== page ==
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James R. Copland joins City Journal editor Brian Anderson to discuss President Trump’s impact on the federal courts, the appointment of Supreme Court Justices Neil Gorsuch and Brett Kavanaugh, and the diversity in conservative judicial philosophy emerging today. The director of legal policy at the Manhattan Institute, where he is a senior fellow, James Copland has written and spoken widely […]

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I read this headline, Justice Department asks Supreme Court to allow… and something just seems wrong to me: Regardless of the issue. More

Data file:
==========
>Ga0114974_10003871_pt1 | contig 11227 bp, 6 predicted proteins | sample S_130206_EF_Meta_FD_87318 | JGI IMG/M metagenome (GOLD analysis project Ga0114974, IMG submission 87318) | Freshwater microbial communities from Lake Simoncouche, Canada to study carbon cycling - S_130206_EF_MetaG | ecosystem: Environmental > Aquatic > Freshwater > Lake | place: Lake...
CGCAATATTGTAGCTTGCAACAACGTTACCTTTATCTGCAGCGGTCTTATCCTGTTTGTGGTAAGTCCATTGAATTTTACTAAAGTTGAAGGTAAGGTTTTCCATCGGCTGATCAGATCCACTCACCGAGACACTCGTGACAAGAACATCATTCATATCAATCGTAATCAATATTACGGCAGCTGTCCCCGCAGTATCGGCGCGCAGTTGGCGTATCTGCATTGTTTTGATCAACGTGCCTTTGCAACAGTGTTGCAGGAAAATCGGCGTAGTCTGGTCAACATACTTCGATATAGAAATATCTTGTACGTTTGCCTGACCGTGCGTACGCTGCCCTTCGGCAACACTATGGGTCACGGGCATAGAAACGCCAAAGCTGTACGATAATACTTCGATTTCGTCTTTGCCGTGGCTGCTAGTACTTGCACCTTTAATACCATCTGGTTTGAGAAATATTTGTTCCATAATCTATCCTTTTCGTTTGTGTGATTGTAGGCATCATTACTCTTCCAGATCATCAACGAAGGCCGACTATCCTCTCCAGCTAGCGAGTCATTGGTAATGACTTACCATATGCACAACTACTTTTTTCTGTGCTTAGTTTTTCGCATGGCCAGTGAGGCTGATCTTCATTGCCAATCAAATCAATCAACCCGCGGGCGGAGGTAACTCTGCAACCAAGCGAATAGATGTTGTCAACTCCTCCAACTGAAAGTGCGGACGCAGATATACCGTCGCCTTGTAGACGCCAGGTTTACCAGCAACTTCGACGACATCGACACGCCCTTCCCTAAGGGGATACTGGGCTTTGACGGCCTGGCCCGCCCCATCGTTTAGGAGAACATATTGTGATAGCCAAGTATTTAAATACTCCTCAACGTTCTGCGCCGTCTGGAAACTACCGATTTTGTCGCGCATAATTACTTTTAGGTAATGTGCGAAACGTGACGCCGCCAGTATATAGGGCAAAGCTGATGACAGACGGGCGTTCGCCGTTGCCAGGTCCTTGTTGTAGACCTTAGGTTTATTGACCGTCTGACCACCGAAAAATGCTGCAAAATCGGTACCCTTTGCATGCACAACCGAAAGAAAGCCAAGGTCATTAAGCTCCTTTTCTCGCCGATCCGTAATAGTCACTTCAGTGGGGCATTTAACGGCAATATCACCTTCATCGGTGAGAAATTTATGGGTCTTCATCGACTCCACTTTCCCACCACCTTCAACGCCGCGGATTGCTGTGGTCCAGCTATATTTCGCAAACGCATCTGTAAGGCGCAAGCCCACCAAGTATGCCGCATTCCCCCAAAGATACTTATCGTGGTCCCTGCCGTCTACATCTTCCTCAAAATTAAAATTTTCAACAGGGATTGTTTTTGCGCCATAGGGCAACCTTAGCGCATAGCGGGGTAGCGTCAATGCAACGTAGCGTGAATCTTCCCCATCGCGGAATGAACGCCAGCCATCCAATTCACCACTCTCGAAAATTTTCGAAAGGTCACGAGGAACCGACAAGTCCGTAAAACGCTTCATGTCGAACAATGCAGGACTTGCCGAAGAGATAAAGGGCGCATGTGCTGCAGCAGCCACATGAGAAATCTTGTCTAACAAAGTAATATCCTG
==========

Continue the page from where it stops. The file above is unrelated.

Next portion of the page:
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Contributor Post Created with Sketch. Recommended by Ricochet Members Created with Sketch. Quote of the Day: Originalism and the Constitution

 

“Our cases acknowledge the [option of imposing a lesser sentence than the death penalty], but they say that the content of the Eighth Amendment changes from age to age, to reflect (and I quote) ‘the evolving standards of decency that mark the progress of a maturing society.’ You will note the wide-eyed, youthful meliorism in this sentiment: every day, in every way, we get better and better. Societies always mature; they never rot. This despite the twentieth century’s evidence of concentration camps and gas ovens in one of the most advanced and civilized nations of the world. Of course the whole premise of a constitution in general, and of a bill of rights in particular, is the very opposite of this.” — Antonin Scalia, Scalia Speaks: Reflections on Law, Faith and Life Well-Lived